ASTM begins to pass new biodiesel specs

By Ron Kotrba | January 17, 2008
Coming out of the ASTM meeting in Phoenix in December, voting biodiesel advocates were cautiously optimistic but recognized there was still work to do in order to approve a series of new biodiesel and bio-related diesel specifications.

Stu Porter, a technical analyst for BBI Biofuels Canada and a voting ASTM member, told Biodiesel Magazine the good news: After a great deal of effort and discussion, the ballots proposing to allow 5 percent biodiesel into specifications for petroleum diesel (D 975) and heating oil (D 396), and a ballot for a stand-alone B6 to B20 biodiesel blend spec passed out of subcommittee and are moving on to the Main D2 ballot. This means biodiesel meeting its own spec, D 6751, is one step closer to acceptance and invisible integration into petroleum fuel supplies. At least D 975 and D 396 will allow up to 5 percent biodiesel.

While the news is promising, there is a pending stipulation that the passage in main committee hinges on. The three ballots-B5 in D 975, B5 in D 396 and the stand-alone spec for B6 to B20-are all linked to another important test method being balloted: the cold soak filtration test method. It is devised to prevent materials, such as unconverted monoglycerides and diglycerides, from falling out of solution causing filter plugging and damaging biodiesel's reputation as a transportation fuel. In December 2006, the B5 in the D 975 and D 396 ballots was voted down because of three persuasive negatives, Porter said. All three came from refiners concerned about biodiesel quality issues and wider fuel-supply contamination issues. "There is currently nothing in the specification protecting against those occurrences," another ASTM source said. "So it was determined that the negatives [against B5 in D 975 and D 396] would be withdrawn pending a successful addressing of that problem, and the change must be incorporated into D 6751 to deal with that issue." In order to appease those who voted the B5 and B6 to B20 specs down, the specs became linked to the cold soak filtration method in the Subcommittee 14 Task Group.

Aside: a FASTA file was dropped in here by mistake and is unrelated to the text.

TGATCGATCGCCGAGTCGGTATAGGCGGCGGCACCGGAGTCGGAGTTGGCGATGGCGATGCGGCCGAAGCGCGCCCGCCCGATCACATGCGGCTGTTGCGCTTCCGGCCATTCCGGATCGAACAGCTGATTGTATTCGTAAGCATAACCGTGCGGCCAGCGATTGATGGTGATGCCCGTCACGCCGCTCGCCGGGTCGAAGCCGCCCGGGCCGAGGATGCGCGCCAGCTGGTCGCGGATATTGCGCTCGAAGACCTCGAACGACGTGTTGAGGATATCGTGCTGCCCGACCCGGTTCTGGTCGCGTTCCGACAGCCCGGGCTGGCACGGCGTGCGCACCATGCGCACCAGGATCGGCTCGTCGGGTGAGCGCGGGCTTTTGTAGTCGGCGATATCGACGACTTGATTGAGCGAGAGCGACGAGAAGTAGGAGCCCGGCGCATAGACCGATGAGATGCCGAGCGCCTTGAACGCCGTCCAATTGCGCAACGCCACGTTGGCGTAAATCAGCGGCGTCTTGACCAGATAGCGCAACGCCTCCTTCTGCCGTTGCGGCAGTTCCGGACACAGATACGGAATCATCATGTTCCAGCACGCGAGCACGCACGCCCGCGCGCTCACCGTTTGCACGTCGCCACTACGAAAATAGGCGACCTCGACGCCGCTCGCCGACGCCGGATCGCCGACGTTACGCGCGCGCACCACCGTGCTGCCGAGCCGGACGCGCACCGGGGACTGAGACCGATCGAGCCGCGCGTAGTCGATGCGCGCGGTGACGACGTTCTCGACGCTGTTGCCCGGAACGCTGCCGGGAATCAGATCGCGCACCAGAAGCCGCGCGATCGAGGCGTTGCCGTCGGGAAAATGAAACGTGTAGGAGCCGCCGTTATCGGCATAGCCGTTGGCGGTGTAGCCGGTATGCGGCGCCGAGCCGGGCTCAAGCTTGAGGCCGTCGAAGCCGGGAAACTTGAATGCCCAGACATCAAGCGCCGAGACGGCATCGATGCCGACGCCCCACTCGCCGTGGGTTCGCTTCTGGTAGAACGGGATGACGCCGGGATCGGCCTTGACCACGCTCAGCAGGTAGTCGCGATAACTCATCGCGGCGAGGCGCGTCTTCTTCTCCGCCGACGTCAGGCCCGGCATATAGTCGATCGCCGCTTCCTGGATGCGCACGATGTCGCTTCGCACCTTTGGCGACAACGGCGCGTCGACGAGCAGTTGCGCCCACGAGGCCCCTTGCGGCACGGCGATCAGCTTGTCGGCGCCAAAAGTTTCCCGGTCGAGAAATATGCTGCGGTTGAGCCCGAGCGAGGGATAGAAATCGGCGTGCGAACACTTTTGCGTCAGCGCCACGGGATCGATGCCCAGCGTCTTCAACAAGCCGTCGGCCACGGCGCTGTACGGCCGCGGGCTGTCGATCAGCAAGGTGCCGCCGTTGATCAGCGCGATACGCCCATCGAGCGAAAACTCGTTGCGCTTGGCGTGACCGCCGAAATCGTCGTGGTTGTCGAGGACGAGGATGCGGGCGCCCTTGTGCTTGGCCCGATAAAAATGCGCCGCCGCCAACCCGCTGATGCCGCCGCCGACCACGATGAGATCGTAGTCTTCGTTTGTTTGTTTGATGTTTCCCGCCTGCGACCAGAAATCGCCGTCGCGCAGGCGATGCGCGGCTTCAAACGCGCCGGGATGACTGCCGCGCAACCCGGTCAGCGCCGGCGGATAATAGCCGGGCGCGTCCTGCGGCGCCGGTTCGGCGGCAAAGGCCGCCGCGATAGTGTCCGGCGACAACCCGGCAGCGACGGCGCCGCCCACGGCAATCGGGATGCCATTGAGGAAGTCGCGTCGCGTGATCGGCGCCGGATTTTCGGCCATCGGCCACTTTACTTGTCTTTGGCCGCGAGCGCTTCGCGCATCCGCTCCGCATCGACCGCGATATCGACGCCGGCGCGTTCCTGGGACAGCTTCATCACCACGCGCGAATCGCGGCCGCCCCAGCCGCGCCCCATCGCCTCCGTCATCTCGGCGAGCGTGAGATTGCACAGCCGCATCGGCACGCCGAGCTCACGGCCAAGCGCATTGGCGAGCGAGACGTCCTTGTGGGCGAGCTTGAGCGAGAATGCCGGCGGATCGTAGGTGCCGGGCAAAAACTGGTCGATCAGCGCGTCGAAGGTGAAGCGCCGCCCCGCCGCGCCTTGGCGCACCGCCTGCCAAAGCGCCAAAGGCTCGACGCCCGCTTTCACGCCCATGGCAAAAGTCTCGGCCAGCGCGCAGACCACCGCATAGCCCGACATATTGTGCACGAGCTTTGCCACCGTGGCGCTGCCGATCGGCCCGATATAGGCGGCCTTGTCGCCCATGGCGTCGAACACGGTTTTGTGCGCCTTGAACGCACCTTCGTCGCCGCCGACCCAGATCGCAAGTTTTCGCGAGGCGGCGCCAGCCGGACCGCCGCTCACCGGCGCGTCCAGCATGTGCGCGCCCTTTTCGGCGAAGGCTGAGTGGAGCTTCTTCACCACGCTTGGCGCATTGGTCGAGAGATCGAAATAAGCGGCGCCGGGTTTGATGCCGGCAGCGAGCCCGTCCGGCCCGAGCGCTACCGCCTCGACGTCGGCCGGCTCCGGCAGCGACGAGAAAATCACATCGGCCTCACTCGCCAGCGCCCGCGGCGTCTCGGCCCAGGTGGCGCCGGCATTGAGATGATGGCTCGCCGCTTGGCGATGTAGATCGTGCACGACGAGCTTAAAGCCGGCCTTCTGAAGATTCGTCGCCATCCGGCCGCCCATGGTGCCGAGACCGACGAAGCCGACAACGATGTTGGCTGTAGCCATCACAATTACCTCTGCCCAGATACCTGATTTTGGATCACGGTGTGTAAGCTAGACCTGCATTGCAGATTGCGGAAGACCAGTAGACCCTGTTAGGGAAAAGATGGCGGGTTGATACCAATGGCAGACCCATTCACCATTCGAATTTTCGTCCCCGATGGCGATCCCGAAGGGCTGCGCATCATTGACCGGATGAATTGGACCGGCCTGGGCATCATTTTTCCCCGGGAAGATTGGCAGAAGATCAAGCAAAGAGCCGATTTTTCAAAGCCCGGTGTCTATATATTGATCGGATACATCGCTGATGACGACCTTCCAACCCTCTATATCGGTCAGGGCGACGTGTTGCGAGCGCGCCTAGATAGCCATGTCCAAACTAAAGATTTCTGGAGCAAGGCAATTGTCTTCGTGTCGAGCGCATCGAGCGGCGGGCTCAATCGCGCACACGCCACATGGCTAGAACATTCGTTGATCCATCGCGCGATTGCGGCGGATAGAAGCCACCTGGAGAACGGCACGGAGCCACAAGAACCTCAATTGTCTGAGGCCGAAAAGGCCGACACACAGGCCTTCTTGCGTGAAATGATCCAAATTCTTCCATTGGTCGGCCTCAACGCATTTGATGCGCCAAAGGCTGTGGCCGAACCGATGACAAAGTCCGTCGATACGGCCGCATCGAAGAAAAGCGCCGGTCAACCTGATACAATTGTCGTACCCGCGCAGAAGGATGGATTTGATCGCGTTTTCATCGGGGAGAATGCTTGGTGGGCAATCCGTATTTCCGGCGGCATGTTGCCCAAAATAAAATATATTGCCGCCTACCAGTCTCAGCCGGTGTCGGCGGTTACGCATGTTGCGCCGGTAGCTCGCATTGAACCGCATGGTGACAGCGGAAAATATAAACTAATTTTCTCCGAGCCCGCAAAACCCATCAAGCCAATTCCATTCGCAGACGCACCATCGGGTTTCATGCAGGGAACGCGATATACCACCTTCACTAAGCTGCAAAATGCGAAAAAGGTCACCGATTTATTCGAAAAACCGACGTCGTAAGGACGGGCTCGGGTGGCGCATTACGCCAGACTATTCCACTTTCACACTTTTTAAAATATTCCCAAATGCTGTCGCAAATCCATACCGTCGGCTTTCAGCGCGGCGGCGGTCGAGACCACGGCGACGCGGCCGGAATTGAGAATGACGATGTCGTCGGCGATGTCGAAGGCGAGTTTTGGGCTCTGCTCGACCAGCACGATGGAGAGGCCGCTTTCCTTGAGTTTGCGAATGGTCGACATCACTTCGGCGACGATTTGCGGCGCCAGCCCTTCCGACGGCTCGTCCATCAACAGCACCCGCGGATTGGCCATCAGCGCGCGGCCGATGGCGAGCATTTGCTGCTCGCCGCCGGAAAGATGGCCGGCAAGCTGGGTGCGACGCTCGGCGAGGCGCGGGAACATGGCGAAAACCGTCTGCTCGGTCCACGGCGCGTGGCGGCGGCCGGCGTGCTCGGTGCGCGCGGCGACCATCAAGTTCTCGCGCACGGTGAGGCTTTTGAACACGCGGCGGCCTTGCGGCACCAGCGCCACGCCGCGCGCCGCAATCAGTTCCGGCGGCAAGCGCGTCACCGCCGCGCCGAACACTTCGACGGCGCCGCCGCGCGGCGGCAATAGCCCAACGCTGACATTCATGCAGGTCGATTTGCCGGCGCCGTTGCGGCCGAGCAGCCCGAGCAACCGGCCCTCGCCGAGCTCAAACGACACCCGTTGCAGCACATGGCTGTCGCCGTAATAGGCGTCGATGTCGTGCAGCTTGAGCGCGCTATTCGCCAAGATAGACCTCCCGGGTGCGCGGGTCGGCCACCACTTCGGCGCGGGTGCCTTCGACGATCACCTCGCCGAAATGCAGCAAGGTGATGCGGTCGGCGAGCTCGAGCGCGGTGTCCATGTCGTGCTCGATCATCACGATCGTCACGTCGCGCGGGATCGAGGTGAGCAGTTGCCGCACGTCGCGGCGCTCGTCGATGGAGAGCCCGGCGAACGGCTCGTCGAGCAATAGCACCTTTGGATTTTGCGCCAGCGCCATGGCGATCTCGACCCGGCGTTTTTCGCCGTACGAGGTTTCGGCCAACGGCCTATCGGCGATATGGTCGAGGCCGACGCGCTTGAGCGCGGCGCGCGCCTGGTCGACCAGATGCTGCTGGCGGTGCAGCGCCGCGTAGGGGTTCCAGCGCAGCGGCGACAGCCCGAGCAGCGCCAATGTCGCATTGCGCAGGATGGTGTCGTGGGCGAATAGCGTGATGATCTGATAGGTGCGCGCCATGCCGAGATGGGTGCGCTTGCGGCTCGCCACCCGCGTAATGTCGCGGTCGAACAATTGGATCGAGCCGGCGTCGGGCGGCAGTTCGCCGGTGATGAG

The cold soak measure tries to emulate conditions in which substandard biodiesel has been known to precipitate material out of solution. The fuel is chilled, filtered and measured for settled material. "The cold soak filtration method was the solution in Minnesota and was accepted by the suppliers to Minnesota prior to the reinstatement of the B2 mandate in February 2006," Porter said.

Subcommittee 14 failed to pass the cold soak method in December. "Several different parts of the method had been investigated as possible sources of imprecision in the test method," the ASTM source said. Precision testing done under slightly different conditions and the lack of members seeing eye-to-eye led to the method's omission this go-round. Which filter to use, which filter holder, cooling rates, how to rewarm the fuel after being chilled and other discrepancies also contributed to the imprecision, and therefore the method's inability to pass it. The next several months will involve significant work on honing the proposed method so that it-and the specs linked to it-can become part of ASTM fuel standards.

One balloted item did pass all committee levels and will be incorporated into the standard in early 2008. The Particulate Contamination of Biodiesel and Biodiesel Blends test method is basically a modified D 6217 spec, the particulate contamination test for diesel fuel. Since petroleum contaminants differ from those that may pollute biodiesel, methyl-ester-specific attributes were incorporated into a test method similar to D 6217. At press time, the new method hadn't been assigned a number.
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